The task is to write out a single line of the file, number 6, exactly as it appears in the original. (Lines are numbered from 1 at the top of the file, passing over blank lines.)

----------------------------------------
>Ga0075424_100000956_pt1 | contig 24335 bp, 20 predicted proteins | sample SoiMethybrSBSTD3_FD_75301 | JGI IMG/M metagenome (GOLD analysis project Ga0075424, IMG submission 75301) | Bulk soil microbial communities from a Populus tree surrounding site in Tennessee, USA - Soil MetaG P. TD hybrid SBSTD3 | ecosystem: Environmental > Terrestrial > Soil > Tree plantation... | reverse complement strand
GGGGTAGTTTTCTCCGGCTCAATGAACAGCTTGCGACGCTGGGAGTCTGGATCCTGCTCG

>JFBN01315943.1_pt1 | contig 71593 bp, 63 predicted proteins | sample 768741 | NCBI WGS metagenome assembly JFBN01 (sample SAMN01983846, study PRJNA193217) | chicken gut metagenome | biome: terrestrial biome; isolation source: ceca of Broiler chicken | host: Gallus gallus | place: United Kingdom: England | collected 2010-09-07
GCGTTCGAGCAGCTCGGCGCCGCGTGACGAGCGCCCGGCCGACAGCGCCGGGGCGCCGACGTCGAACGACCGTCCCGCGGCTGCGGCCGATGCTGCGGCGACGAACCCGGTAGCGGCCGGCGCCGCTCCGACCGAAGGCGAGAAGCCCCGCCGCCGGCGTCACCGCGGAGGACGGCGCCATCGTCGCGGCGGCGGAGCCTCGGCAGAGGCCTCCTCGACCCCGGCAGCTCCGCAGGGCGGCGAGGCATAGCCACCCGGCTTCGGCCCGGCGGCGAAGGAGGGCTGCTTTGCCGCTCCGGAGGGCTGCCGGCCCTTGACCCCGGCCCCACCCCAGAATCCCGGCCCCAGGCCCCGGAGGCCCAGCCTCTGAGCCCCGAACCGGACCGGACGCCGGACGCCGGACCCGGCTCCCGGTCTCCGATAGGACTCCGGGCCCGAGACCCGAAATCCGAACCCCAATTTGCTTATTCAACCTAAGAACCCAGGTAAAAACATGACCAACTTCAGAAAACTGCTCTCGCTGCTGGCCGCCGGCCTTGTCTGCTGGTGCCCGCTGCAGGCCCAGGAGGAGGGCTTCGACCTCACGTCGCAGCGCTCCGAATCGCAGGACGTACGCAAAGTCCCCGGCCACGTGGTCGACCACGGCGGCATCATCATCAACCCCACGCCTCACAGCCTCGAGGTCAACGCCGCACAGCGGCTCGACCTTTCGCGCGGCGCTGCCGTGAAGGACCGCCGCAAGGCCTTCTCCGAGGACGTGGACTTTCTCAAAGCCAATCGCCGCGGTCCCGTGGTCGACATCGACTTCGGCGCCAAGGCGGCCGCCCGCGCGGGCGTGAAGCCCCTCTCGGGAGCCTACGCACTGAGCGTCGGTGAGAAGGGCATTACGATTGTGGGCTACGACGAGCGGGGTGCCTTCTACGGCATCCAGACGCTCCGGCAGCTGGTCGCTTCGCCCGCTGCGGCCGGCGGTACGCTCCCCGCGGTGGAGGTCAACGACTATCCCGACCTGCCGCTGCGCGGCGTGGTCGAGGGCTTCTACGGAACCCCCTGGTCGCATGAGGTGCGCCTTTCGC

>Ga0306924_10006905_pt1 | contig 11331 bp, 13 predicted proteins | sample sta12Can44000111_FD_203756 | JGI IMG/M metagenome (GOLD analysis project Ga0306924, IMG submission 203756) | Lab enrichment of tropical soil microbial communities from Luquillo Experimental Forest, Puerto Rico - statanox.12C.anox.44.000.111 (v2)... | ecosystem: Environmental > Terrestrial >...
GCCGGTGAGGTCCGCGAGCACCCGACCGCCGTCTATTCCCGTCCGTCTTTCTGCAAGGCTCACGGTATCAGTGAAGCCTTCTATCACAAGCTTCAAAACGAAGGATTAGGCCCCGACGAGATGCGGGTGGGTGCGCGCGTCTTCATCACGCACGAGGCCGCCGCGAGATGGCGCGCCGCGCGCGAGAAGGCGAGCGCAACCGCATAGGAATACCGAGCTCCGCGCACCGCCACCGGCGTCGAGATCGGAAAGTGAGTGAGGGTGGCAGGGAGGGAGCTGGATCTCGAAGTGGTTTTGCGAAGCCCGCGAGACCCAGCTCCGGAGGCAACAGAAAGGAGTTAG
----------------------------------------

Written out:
GCCGGTGAGGTCCGCGAGCACCCGACCGCCGTCTATTCCCGTCCGTCTTTCTGCAAGGCTCACGGTATCAGTGAAGCCTTCTATCACAAGCTTCAAAACGAAGGATTAGGCCCCGACGAGATGCGGGTGGGTGCGCGCGTCTTCATCACGCACGAGGCCGCCGCGAGATGGCGCGCCGCGCGCGAGAAGGCGAGCGCAACCGCATAGGAATACCGAGCTCCGCGCACCGCCACCGGCGTCGAGATCGGAAAGTGAGTGAGGGTGGCAGGGAGGGAGCTGGATCTCGAAGTGGTTTTGCGAAGCCCGCGAGACCCAGCTCCGGAGGCAACAGAAAGGAGTTAG